Martin Diekmann summed up his experience on behalf of his fellow students, saying “I feel like I am part of the Càirdean (family) now, not by heritage but by heart”.
Article Courtesy of Bruichladdich
12 May

Famous Grouse puts SRU fears to flight with new deal
THE Famous Grouse demonstrated that it has not been put off by Scotland’s results when the wraps were taken off a new, multi-million pound sponsorship deal with the national side at Murrayfield yesterday.
The famous Scotch whisky could also go on sale within the national stadium as early as the autumn internationals if Lothian and Borders Police and the Scottish Executive agree to lift the ban on alcohol at international games.
There were concerns earlier this season that the national team sponsor might end its 14-year association - the longest in world rugby - as the international side struggled to remain in the world’s top ten.
However, continuing the trend of attracting more sponsorship despite the on-field performances, the Scottish Rugby Union has sealed an improved deal - likely to be worth more than £1 million per year - covering the next three years up to the 2007 World Cup.
Coming on the back of a relaxation in the stringent licensing regulations by the City of Edinburgh Council, which allowed beer and wine to be on sale at the recent cup finals and is expected again at the Barbarians game on 22 May, Ken Grier, the brands manager for Famous Grouse owners The Edrington Group, said: "Obviously, given what has happened with the experiment at the cup finals with wines and beers we would like to see it extended to include spirits with the right consultation.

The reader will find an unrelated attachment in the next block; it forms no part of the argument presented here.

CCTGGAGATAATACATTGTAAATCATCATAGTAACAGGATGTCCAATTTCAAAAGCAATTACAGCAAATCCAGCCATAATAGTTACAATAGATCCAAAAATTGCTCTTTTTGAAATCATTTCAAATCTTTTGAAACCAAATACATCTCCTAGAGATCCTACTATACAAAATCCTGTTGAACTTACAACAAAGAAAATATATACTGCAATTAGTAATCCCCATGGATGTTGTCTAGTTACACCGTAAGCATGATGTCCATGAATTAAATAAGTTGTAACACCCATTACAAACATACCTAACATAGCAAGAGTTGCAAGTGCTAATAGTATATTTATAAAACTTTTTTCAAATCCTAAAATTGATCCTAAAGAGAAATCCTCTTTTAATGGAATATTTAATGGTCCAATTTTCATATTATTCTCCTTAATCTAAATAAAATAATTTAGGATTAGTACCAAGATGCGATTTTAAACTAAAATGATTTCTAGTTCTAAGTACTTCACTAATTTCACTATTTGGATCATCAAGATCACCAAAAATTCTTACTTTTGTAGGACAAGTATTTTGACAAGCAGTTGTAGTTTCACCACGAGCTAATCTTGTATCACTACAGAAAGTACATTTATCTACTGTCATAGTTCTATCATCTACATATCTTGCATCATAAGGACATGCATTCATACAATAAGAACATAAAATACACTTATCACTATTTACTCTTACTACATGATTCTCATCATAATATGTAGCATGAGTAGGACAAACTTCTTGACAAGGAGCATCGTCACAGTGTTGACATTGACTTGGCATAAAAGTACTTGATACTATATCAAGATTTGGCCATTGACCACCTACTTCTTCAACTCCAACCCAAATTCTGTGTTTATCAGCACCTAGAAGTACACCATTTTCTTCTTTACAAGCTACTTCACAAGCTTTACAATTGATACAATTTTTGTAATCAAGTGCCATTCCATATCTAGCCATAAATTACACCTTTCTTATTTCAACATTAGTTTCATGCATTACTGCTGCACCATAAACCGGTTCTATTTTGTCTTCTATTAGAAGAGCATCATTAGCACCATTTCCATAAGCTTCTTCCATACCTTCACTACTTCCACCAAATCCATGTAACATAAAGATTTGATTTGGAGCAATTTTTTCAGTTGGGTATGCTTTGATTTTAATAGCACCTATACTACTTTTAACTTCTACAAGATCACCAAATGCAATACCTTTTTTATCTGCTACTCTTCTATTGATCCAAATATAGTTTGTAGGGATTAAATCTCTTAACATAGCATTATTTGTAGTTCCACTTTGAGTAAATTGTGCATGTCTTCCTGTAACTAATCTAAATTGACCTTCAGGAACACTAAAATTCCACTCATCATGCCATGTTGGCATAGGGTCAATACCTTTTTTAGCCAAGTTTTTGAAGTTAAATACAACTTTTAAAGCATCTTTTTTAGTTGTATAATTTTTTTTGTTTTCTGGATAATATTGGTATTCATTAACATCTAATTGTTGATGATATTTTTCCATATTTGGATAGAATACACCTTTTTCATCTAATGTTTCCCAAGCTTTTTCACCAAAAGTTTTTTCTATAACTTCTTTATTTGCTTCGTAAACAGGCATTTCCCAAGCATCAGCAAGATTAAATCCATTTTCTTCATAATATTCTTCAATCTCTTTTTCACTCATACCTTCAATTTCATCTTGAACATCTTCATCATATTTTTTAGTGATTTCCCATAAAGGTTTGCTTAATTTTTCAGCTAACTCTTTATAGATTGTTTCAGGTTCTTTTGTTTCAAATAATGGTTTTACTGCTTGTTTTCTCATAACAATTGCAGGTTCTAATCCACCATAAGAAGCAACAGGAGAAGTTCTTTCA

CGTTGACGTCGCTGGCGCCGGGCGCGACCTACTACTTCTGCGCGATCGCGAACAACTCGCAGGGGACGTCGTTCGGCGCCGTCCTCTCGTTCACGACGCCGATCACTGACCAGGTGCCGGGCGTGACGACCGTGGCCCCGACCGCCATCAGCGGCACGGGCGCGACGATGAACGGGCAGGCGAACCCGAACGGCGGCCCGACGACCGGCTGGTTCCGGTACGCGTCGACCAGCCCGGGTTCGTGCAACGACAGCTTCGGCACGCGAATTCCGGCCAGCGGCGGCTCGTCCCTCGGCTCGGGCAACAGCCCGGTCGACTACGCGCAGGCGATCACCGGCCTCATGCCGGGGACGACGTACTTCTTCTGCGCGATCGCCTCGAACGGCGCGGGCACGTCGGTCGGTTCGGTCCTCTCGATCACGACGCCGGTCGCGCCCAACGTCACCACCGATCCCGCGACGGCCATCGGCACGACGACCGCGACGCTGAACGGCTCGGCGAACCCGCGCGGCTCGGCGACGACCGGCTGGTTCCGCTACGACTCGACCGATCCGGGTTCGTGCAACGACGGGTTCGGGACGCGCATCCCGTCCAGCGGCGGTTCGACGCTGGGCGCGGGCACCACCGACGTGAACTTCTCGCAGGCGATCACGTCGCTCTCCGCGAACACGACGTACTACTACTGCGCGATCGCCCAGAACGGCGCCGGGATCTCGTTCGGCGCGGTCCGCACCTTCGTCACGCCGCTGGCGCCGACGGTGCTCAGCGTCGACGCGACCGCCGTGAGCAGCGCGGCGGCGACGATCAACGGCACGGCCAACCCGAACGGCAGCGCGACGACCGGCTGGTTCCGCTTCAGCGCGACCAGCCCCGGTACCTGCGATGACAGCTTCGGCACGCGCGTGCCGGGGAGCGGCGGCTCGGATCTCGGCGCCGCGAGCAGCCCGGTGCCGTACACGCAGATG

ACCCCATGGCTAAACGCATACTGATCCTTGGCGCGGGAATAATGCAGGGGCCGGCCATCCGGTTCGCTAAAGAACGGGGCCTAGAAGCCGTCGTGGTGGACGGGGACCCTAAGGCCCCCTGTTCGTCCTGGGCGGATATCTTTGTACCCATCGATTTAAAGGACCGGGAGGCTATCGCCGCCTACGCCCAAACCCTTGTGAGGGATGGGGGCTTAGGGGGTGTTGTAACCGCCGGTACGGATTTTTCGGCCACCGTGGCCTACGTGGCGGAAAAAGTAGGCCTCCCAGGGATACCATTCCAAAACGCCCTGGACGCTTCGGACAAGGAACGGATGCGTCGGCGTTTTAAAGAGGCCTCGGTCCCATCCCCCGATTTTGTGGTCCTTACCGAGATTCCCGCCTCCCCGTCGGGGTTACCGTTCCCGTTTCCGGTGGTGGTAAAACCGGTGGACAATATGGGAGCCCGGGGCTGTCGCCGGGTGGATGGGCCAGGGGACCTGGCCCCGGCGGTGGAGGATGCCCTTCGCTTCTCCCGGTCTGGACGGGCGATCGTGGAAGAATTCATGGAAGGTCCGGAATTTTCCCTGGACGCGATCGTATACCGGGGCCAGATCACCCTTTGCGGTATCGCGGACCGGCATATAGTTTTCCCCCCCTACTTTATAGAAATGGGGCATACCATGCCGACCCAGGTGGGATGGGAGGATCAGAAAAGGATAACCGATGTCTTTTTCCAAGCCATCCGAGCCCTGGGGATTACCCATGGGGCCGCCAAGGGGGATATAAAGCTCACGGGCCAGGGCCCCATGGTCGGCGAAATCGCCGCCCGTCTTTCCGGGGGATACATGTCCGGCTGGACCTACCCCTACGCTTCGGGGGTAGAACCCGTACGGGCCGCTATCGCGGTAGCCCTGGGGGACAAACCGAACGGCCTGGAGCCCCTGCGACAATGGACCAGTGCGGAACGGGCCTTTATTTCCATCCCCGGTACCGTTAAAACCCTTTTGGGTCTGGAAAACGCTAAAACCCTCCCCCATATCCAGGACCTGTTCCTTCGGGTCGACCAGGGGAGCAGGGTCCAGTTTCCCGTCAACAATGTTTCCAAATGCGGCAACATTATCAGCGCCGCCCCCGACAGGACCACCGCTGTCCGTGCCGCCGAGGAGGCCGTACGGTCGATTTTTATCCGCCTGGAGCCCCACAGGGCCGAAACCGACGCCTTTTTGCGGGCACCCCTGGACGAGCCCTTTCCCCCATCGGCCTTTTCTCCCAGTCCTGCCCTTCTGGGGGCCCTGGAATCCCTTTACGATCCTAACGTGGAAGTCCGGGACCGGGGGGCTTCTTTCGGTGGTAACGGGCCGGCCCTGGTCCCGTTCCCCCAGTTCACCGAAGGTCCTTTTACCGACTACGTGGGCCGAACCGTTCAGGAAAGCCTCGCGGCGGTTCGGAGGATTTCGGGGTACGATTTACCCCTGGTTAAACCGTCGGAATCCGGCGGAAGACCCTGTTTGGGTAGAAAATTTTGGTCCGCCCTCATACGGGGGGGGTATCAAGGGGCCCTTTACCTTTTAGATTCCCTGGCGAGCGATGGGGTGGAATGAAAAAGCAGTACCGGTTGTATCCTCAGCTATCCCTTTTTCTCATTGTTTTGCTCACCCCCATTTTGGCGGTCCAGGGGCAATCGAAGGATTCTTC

"What people don’t realise is that a unit of alcohol is a unit of alcohol whether it’s wine, beer or spirits. Alcohol used in a responsible way can enhance the enjoyment, relaxation and pleasure of supporters at a game. There is a lot of work and proper research being undertaken right now, and obviously we have to work very closely with the police and local and central government, and other key agencies, because public safety and health is paramount, but we would be hopeful that we could do something before the next Six Nations.
"We are delighted to conclude this deal because we are retaining a partnership with Scotland’s premier supported team. Watching a game and having a dram with friends is what we feel rugby is all about, but being a supporter of Scottish rugby is about the long-haul - the good times and the bad times. We know Scottish rugby is going through a transitional phase, but we are very, very optimistic about the good job the team here are doing and we’ll be there to partner them through this period.
"In our time as sponsors Scotland have won the old Five Nations, the Calcutta Cup at Murrayfield, beaten South Africa, and France in Paris, so we take a long-term view and have terrific faith in the new team at Murrayfield. We’re all passionate supporters and want to see the team winning, but it’s less about results and more about the long-term partnership and us, a Scottish company, wanting to put something back into the fabric of Scotland.
"But the degree of professionalism that has been shown by the team here and their understanding of brands is very much appreciated, and is a key part of this sponsorship."